Keane Woods on Public Law and Private Platforms

Andrew Keane Woods (University of Arizona Law) has posted “Public Law, Private Platforms” (107 Minnesota Law Review 124 (2023)) on SSRN. Here is the abstract:

Our law—both our constitutional law and much of our statutory law—has long drawn a fraught distinction between public and private domains. Indeed, debates about the public/private distinction date as far back as liberalism itself. But today’s private digital platforms strain that distinction to a new degree. Platforms have become our public spaces, but because they are privately owned and “merely” coordinate private ordering, they operate without the guardrails of many of our most important laws.

For example, anti-discrimination law once covered nearly all short-term bookings at inns and hotels; today, nearly a quarter of the hospitality market is controlled by Airbnb, where the majority of bookings are in owner-occupied homes that are exempt from anti-discrimination law’s reach. The First Amendment once protected against the gravest threats to free speech; today, scholars question whether it is fit to handle the novel speech problems presented by social media. The Fourth Amendment once prevented the police from gaining warrantless access to our most private information; today, the police simply buy that data on the open market. The list goes on. While criminal law and speech scholars have noticed the state action problem in constitutional law, and civil rights scholars have discussed the private carveouts in anti-discrimination law, there is little scholarship moving beyond these silos to explore how these different regulatory puzzles stem from the same fundamental problem.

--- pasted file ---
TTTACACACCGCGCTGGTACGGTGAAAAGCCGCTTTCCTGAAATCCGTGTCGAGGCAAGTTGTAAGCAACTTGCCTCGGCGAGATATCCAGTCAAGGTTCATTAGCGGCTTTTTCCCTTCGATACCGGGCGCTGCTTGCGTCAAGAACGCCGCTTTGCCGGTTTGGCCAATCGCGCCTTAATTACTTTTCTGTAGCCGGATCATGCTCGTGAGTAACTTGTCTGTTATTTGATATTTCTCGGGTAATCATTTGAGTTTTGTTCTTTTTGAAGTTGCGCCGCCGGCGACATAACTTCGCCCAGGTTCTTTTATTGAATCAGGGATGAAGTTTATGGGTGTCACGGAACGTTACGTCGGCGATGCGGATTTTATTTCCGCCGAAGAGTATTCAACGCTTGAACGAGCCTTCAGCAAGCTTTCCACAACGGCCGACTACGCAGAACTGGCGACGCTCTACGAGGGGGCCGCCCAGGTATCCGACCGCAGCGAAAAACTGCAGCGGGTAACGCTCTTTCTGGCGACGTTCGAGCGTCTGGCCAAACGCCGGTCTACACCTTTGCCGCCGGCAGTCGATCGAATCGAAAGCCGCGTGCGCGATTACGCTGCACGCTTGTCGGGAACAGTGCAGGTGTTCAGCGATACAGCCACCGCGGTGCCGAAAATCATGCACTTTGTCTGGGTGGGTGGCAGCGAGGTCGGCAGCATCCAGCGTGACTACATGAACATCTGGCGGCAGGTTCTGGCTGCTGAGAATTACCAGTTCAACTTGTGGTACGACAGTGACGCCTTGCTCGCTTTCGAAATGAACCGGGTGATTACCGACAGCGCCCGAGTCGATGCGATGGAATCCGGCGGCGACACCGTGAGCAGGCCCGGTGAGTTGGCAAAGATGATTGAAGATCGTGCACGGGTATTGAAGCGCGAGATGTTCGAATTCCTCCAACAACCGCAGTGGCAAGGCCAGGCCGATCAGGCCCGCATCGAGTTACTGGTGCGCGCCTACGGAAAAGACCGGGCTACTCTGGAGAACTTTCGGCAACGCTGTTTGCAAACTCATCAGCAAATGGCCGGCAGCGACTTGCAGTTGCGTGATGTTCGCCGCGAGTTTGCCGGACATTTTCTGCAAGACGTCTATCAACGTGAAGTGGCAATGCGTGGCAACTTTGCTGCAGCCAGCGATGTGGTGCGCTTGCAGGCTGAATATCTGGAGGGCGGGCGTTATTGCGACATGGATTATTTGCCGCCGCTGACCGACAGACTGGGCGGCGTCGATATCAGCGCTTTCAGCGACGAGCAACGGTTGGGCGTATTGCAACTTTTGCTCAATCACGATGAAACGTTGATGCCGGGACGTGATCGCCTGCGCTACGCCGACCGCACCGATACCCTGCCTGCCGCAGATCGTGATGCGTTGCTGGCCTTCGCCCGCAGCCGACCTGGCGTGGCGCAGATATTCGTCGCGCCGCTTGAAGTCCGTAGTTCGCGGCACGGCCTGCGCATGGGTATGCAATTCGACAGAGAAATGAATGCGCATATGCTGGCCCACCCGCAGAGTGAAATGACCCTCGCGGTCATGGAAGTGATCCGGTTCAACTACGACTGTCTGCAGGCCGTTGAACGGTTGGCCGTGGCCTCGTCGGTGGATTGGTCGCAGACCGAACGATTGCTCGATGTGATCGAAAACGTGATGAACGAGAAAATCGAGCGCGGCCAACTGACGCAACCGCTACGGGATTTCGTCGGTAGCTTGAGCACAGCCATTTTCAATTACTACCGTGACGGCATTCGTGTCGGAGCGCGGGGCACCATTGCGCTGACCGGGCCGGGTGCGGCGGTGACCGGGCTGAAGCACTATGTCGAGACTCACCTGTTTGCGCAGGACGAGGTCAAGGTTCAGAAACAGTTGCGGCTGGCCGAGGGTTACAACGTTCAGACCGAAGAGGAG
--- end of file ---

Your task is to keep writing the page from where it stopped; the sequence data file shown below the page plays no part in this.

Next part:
Recognizing that the public/private distinction is the core of the platform problem has a number of implications. It helps explain the platforms’ persistent ability to evade meaningful regulation and it suggests a new way forward—a more suitable remedy than using blunt antitrust tools to address our biggest social ills. Specifically, courts and legislators should revive and expand the legal doctrines that recognize the imperfect nature of our law’s distinction between public and private. These private-but-public doctrines—like public accommodations, the public policy doctrine in contract, the public trust doctrine in property, and more—have long recognized the limits to private ordering in the public interest. It is time to update them for the digital age.